Hominy, also known as nixtamal, is corn treated with lye. The corn is soaked in water with lye to remove the hard outer hulls. This process makes the corn more palatable, easier to digest, and easier to process. The process also converts some of the niacin in the maize into a form more absorbable by the body.
Uses[edit | edit source]
Some recipes using hominy include menudo, a tripe and hominy stew; pozole, a pork and hominy stew; hominy bread; hominy chili; casseroles and fried dishes. Hominy can be ground coarsely to make grits, or into a fine mash to make masa for tamales and tortillas.
Recipe[edit | edit source]
For 3 quarts of hominy:
Ingredients[edit | edit source]
Procedure[edit | edit source]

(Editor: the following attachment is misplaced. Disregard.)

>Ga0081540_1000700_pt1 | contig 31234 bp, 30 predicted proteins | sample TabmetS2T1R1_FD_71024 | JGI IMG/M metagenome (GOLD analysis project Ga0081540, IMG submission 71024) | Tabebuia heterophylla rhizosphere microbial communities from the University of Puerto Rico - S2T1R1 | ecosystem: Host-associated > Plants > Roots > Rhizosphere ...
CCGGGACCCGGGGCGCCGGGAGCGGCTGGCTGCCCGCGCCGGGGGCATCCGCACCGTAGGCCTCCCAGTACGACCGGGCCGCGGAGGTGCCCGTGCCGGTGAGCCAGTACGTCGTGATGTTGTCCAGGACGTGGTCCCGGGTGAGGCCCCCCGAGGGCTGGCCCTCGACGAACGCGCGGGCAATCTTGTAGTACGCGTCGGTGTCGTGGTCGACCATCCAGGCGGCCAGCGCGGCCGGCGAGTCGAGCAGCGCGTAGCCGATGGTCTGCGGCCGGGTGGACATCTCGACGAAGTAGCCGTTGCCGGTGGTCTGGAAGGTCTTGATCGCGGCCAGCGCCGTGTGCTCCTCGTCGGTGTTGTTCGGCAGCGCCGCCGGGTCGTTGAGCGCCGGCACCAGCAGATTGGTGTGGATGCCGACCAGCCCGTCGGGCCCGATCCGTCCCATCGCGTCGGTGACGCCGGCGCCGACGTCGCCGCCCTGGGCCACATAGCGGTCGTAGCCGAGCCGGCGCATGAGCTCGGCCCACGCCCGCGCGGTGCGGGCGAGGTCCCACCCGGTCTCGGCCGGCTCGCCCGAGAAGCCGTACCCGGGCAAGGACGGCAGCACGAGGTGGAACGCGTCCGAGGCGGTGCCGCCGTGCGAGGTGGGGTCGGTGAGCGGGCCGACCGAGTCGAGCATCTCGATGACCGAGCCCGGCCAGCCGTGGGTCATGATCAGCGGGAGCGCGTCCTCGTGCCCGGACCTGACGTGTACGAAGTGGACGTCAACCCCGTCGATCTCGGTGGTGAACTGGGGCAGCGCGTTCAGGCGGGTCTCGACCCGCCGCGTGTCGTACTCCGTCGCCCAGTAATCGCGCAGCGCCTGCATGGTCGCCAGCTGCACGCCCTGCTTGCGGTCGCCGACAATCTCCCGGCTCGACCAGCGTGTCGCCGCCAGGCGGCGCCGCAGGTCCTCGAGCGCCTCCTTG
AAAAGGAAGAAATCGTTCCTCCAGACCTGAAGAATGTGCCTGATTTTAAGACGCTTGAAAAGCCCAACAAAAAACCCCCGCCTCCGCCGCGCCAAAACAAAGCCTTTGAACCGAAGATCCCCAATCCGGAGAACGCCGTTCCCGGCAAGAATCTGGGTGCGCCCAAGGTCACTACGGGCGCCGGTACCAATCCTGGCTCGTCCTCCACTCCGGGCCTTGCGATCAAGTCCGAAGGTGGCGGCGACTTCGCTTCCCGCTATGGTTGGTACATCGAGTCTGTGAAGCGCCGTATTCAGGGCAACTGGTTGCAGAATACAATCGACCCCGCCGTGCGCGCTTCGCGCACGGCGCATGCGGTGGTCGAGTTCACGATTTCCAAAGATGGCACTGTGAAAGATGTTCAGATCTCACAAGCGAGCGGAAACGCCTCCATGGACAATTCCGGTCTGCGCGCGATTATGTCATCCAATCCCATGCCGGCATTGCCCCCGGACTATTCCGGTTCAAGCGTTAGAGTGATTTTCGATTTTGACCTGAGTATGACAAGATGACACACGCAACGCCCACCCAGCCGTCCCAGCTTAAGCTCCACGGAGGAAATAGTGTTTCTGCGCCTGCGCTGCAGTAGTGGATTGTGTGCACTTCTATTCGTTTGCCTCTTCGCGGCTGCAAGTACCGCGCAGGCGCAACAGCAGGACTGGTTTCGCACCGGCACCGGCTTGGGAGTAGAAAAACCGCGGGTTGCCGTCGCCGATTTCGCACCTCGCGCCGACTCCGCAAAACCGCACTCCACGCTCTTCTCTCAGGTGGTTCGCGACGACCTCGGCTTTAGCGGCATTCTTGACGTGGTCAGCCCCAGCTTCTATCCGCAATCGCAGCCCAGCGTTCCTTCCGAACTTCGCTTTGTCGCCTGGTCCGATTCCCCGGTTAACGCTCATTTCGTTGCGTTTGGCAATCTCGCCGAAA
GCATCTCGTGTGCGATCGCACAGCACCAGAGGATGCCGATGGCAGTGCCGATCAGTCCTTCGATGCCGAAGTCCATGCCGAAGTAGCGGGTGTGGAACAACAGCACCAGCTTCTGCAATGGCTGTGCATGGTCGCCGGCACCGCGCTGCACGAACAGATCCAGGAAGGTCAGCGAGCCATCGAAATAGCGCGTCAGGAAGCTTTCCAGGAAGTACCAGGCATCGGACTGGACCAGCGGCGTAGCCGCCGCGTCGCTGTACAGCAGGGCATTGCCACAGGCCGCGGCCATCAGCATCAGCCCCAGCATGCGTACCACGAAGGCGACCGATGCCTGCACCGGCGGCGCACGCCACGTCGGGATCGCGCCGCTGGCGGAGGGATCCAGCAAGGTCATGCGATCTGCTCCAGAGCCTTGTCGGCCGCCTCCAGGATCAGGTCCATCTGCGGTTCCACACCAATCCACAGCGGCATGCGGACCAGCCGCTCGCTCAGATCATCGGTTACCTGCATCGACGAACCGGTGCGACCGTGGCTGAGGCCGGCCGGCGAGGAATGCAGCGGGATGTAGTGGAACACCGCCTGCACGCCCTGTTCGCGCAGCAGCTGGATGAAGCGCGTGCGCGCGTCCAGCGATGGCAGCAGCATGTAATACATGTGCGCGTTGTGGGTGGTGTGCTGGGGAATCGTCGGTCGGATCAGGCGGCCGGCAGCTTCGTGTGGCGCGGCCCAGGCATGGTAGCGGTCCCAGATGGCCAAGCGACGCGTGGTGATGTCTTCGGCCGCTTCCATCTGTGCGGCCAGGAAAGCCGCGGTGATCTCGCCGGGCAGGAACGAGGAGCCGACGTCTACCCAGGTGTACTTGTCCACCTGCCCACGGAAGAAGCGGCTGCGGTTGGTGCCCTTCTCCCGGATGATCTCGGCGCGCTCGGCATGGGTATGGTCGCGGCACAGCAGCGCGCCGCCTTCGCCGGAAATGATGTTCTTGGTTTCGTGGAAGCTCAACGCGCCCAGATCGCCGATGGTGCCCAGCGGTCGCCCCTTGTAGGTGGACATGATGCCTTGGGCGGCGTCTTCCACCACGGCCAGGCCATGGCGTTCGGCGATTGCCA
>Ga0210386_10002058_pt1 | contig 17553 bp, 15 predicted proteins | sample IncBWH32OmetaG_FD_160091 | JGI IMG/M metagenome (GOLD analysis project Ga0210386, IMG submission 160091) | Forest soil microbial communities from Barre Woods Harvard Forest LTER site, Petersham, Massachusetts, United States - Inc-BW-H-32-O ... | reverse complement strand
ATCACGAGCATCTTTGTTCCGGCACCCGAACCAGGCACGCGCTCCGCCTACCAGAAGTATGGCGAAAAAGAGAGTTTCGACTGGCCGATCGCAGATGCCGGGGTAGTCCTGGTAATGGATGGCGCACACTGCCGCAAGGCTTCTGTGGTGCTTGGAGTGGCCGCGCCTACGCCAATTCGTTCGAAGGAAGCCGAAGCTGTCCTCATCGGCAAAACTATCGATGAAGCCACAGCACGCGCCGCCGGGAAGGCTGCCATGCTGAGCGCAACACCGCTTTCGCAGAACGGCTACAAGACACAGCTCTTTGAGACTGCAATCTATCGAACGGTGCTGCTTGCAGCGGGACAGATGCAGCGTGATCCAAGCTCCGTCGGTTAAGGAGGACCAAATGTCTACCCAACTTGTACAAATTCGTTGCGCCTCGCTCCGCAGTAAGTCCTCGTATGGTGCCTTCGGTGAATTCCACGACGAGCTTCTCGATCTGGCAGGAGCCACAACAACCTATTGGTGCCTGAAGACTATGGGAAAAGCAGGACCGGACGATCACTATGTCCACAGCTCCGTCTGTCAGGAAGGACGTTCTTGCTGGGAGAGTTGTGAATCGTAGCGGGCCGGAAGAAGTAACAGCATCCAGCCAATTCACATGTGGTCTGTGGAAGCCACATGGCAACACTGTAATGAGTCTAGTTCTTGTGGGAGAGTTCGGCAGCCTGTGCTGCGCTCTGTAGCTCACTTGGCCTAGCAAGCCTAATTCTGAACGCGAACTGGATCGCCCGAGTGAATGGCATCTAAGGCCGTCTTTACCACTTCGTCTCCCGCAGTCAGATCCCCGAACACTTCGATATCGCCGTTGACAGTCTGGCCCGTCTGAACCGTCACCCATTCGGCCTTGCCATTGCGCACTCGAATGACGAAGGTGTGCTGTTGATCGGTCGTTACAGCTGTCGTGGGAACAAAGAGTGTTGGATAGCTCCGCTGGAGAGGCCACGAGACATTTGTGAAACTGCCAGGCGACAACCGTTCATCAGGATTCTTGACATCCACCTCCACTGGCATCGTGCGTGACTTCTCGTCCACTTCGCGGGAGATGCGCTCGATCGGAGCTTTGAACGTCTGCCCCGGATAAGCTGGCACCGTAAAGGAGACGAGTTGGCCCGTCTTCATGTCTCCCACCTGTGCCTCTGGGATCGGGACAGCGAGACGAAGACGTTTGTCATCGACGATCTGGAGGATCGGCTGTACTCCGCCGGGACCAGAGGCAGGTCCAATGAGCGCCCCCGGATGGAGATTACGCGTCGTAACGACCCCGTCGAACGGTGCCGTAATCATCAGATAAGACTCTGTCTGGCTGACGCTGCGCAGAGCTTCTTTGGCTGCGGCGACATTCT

- Put the water into a large kettle or saucepan, and add the lye.
- Allow the water to come to the boiling point, and then add the corn. Let it boil until the skins will slip off the grains when they are pressed between the thumb and the finger.
- Remove from the stove, stir sufficiently to loosen the skins, and then remove them by washing the grains of corn in a coarse colander.
- Cover the grains with cold water and return to the fire. When the water boils, pour it off. Repeat this process at least three times, so as to make sure that there is no trace of the lye, and then allow the grains to cook in more water until they burst.
- Season them with the salt, and while still hot put it into a jar or a crock and cover it tight until it is to be used. The water in which the hominy is cooked should remain on it.
Notes[edit | edit source]
- A safer recipe, substitutes baking soda (1 tablespoon per quart of water in the first boil).
Warning[edit | edit source]
Lye is caustic and must be handled with care! Lye may cause serious burns. Before using lye, please read the article on Sodium Hydroxide. If you decide to use lye, add it gradually to the bulk of the water while stirring to dissipate the heat of solution. See also Hominy without Lye.